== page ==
DC -- U.S. Naval Heritage Center -- Exhibit: Navy EOD:
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Description of Pictures: NAVY EOD
The World's Most Capable Bomb Squad -
Air, Land, and Sea
U.S. Navy Explosive Ordnance Disposal (EOD) is the world’s premier combat force for countering Improvised Explosive Devices (IEDs), Weapons of Mass Destruction (WMDs) and all other Unexploded Ordnance (UXO). An elite team of warriors, 1,500 Navy EOD Technicians operate in every environment around the world. They are qualified to parachute from 30,000 feet and dive to depths of 300 feet. Volunteering for the most hazardous missions, Navy EOD is the “first in” —clearing the way for further combat operations, fearlessly attacking all explosive obstructions.
Today's Navy EOD force, part of the Navy Expeditionary Combat Command (NECC), is organized into two groups based in San Diego, CA, and Norfolk, VA. Each group is comprised of readily deployable EOD Mobile Units, located around the United States and overseas in Italy, Guam and Bahrain. Other EOD units include Mobile Diving and Salvage Units, Training and Evaluation Units, Deployable Mine Countermeasures Platoons and Naval Special Warfare Companies. In addition, Marine Mammal System Companies use specially trained dolphins and sea lions to hunt for underwater threats.
Improvised Explosive Devices (IEDs) are the enemy's weapon of choice in Afghanistan and Iraq, accounting for the largest portion of U.S. fatalities. Navy EOD safeguards U.S. and coalition lives on the battlefield, protects ritical infrastructure and is a key player in attacking the IED network. EOD Techs operate with U.S. Navy, Marine Corps and Army units, as well as with Special Operations Forces. Navy EOD also trains coalition bomb disposal personnel.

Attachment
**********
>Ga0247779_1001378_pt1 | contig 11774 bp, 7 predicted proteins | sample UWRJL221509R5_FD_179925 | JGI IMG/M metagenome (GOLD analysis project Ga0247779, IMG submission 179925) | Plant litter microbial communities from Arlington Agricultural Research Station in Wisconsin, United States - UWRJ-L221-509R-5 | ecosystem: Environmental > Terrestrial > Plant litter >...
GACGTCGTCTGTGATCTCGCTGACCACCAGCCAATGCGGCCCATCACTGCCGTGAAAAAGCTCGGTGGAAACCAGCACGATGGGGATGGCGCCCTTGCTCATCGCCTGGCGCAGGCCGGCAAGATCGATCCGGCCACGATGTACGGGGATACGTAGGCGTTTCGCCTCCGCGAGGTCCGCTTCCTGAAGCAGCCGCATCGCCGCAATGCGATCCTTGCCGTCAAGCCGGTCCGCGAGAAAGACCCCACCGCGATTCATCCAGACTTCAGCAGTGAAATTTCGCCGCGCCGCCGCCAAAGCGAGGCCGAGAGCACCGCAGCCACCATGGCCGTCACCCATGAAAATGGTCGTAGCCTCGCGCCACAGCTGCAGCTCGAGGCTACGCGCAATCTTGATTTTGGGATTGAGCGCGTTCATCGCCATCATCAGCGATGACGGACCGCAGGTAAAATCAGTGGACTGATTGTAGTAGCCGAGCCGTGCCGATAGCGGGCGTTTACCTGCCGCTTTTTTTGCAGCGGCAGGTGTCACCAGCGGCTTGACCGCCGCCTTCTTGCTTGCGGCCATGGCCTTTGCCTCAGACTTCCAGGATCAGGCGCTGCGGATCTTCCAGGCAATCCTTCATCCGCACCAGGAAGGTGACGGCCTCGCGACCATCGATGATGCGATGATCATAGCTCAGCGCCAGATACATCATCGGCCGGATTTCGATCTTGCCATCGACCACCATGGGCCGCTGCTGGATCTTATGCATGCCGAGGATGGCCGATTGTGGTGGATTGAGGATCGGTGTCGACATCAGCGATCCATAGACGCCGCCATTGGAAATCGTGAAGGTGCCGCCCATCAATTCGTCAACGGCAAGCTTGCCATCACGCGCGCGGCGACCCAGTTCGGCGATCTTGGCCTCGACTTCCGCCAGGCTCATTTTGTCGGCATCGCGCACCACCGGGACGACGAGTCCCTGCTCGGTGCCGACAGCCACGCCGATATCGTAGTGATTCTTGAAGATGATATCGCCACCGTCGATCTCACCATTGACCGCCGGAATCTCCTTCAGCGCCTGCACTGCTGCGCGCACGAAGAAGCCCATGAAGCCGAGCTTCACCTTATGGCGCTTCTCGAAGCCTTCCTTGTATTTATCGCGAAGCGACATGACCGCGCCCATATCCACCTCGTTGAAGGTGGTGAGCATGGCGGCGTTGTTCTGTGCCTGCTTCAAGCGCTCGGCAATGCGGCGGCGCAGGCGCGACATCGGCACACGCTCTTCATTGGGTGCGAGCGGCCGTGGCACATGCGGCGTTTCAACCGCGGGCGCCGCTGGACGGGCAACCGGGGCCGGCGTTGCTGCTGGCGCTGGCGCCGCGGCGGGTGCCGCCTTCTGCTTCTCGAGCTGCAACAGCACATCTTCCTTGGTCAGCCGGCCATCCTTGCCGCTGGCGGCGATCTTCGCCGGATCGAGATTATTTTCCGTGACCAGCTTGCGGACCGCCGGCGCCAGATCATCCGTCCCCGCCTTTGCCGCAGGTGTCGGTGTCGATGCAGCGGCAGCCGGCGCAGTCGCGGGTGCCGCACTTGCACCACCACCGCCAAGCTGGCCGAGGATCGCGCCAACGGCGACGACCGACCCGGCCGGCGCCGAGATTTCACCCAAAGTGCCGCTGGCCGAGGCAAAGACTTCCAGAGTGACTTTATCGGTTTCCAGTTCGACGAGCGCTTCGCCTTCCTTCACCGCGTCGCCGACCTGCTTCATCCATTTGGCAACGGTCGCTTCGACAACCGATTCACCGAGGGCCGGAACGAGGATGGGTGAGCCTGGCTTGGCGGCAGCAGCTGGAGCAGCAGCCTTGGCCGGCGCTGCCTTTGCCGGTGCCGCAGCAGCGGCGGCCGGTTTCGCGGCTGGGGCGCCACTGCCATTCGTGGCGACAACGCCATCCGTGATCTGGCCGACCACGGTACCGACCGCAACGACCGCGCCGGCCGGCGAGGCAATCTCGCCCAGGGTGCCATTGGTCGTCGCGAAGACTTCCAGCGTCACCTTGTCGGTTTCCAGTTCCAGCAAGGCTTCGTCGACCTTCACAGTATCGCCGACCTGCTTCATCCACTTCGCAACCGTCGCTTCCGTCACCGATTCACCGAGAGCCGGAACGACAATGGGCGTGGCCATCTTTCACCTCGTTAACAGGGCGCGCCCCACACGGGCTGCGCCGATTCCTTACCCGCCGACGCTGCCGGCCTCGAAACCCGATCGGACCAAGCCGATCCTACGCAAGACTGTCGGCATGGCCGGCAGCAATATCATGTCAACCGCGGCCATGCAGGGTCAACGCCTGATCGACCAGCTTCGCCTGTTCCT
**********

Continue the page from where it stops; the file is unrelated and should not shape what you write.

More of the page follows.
In the war against IEDs, Navy EOD stands prepared for changing enemy tactics targeted on both coalition forces and civilian populations. Forensic techniques are used to reconstruct bombs and, in some cases, provide evidence that can be used to identify enemy bomb makers.
The Navy EOD exhibit includes an authentic bomb disposal suit a ...More...
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Copyrights: All pictures were taken by amateur photographer Bruce Guthrie (me!) who retains copyright on them. Free for non-commercial use with attribution. See the [Creative Commons] definition of what this means. "Photos (c) Bruce Guthrie" is fine for attribution. Feel free to use in publications and pages with attribution but you don't have permission to sell the photos themselves. A free copy of any printed publication using any photographs is requested. Descriptive text, if any, is from a mixture of sources, quite frequently from signs at the location or from official web sites; copyrights, if any, are retained by their original owners.
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2010 photos: Equipment this year: I mostly used the Fuji S100fs until the third one broke and I started sending them back for repairs. Then I used either the Fuji S200EHX or the Nikon D90 until I got the S100fs ones repaired. At the end of the year I bought a Nikon D5000 but I returned it pretty quickly.
Trips this year: I've got so many local commitments that I'm having trouble getting away. I drove out to Lexington, Kentucky to cover the Civil War Preservation Trust's annual conference in June. I flew out to California and Nevada for two weeks in July for the San Diego Comic-Con. I flew to Nashville to cover the Civil War Preservation Trust's Grand Review conference in September.
My office at the main Commerce Department building closed in October and I was shifted out to the Bureau of the Census in Suitland Maryland. It's good to have a job of course but that killed being able to see basically any cultural events during the day. There's basically nothing of interest that you can see around the Census building.
Number of photos taken this year: about 395,000..